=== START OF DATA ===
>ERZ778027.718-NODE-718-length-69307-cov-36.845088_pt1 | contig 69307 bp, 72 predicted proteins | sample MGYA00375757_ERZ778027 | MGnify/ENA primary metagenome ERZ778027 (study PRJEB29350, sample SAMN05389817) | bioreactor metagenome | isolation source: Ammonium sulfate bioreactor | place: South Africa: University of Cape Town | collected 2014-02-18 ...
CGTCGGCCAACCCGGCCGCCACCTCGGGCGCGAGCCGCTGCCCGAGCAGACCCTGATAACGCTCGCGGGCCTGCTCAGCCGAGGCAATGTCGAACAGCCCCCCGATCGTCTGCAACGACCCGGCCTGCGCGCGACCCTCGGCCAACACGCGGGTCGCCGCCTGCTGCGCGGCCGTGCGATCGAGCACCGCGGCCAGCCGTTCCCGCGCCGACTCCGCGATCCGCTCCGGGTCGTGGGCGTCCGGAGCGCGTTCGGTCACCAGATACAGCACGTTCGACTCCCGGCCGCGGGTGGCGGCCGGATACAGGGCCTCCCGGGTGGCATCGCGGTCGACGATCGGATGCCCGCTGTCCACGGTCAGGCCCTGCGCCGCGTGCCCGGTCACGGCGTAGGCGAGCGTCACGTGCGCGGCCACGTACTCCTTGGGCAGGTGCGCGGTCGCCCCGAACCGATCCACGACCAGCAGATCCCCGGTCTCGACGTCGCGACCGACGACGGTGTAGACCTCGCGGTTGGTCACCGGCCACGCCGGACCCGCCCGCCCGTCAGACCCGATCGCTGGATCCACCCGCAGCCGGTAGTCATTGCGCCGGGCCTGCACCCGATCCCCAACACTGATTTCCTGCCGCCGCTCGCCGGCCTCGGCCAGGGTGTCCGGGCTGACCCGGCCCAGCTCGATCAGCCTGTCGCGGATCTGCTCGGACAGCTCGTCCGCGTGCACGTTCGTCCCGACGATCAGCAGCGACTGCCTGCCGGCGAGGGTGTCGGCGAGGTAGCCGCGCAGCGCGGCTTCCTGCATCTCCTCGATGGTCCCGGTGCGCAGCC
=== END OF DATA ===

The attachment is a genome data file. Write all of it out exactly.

>ERZ778027.718-NODE-718-length-69307-cov-36.845088_pt1 | contig 69307 bp, 72 predicted proteins | sample MGYA00375757_ERZ778027 | MGnify/ENA primary metagenome ERZ778027 (study PRJEB29350, sample SAMN05389817) | bioreactor metagenome | isolation source: Ammonium sulfate bioreactor | place: South Africa: University of Cape Town | collected 2014-02-18 ...
CGTCGGCCAACCCGGCCGCCACCTCGGGCGCGAGCCGCTGCCCGAGCAGACCCTGATAACGCTCGCGGGCCTGCTCAGCCGAGGCAATGTCGAACAGCCCCCCGATCGTCTGCAACGACCCGGCCTGCGCGCGACCCTCGGCCAACACGCGGGTCGCCGCCTGCTGCGCGGCCGTGCGATCGAGCACCGCGGCCAGCCGTTCCCGCGCCGACTCCGCGATCCGCTCCGGGTCGTGGGCGTCCGGAGCGCGTTCGGTCACCAGATACAGCACGTTCGACTCCCGGCCGCGGGTGGCGGCCGGATACAGGGCCTCCCGGGTGGCATCGCGGTCGACGATCGGATGCCCGCTGTCCACGGTCAGGCCCTGCGCCGCGTGCCCGGTCACGGCGTAGGCGAGCGTCACGTGCGCGGCCACGTACTCCTTGGGCAGGTGCGCGGTCGCCCCGAACCGATCCACGACCAGCAGATCCCCGGTCTCGACGTCGCGACCGACGACGGTGTAGACCTCGCGGTTGGTCACCGGCCACGCCGGACCCGCCCGCCCGTCAGACCCGATCGCTGGATCCACCCGCAGCCGGTAGTCATTGCGCCGGGCCTGCACCCGATCCCCAACACTGATTTCCTGCCGCCGCTCGCCGGCCTCGGCCAGGGTGTCCGGGCTGACCCGGCCCAGCTCGATCAGCCTGTCGCGGATCTGCTCGGACAGCTCGTCCGCGTGCACGTTCGTCCCGACGATCAGCAGCGACTGCCTGCCGGCGAGGGTGTCGGCGAGGTAGCCGCGCAGCGCGGCTTCCTGCATCTCCTCGATGGTCCCGGTGCGCAGCC